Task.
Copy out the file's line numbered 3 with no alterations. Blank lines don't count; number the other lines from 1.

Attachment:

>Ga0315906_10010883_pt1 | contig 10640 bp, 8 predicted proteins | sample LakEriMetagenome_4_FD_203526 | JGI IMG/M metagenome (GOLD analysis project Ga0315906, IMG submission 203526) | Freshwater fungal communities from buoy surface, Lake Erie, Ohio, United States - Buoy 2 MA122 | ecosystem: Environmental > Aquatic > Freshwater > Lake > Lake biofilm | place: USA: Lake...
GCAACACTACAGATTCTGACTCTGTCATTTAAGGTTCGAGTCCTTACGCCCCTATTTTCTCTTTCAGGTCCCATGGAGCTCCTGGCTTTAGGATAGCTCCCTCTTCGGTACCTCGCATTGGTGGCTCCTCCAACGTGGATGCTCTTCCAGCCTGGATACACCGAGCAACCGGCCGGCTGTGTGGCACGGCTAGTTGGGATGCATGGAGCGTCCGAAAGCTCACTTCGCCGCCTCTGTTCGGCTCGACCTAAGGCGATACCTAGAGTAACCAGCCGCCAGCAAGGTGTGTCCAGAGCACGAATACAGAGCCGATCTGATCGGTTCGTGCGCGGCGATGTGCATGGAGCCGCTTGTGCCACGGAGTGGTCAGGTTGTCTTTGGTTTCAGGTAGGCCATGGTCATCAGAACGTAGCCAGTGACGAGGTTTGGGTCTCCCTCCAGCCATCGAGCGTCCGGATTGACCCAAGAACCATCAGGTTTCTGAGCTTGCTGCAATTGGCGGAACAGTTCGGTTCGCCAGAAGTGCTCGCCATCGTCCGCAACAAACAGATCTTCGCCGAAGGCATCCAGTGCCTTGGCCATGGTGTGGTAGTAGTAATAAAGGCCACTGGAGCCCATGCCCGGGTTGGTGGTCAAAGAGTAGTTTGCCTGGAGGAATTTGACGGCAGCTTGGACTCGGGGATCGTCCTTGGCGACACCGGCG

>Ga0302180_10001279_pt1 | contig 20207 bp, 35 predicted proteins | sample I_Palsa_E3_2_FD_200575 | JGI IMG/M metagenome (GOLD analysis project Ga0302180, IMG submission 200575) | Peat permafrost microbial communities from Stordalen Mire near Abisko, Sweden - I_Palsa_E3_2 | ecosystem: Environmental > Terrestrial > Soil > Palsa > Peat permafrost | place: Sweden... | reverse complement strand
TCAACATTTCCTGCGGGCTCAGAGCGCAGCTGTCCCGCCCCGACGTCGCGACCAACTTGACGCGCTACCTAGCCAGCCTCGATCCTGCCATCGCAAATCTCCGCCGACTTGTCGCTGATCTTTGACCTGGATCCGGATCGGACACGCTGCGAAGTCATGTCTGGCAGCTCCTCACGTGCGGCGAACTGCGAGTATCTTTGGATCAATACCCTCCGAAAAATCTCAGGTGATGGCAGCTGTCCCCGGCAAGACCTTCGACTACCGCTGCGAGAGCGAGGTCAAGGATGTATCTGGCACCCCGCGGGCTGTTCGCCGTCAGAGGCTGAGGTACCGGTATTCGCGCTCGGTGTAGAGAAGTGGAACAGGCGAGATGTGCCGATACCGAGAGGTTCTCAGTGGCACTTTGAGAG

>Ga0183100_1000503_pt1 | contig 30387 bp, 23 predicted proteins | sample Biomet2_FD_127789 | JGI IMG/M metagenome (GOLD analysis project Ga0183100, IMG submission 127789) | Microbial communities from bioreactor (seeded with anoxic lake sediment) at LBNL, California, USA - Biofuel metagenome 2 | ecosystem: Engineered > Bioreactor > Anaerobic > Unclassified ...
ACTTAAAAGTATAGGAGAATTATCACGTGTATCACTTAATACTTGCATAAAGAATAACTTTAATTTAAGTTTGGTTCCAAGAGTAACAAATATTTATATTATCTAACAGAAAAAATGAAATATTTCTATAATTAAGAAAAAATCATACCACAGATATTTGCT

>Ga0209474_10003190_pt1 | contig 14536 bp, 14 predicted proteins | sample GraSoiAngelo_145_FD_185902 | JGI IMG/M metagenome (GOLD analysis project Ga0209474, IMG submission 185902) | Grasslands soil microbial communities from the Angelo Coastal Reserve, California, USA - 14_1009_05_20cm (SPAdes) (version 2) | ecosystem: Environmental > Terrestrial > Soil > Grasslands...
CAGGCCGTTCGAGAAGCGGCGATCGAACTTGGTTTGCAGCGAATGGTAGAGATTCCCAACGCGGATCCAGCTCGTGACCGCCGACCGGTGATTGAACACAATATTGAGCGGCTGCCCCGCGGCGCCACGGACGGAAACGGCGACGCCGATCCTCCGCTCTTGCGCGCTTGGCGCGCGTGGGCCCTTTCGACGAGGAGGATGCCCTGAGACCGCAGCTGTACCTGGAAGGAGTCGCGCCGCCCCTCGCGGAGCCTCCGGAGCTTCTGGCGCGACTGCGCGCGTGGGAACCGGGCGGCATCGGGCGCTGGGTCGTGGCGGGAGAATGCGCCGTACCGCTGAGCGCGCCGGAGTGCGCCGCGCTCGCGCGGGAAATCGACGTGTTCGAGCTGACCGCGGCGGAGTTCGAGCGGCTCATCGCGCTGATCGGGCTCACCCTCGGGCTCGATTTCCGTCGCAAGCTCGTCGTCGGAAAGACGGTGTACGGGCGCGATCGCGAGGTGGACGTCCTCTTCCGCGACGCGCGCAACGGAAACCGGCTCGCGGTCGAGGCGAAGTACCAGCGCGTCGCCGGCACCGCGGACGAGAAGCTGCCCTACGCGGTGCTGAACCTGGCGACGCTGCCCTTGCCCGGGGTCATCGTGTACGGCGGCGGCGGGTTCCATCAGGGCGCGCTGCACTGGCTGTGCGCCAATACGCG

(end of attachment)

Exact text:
>Ga0302180_10001279_pt1 | contig 20207 bp, 35 predicted proteins | sample I_Palsa_E3_2_FD_200575 | JGI IMG/M metagenome (GOLD analysis project Ga0302180, IMG submission 200575) | Peat permafrost microbial communities from Stordalen Mire near Abisko, Sweden - I_Palsa_E3_2 | ecosystem: Environmental > Terrestrial > Soil > Palsa > Peat permafrost | place: Sweden... | reverse complement strand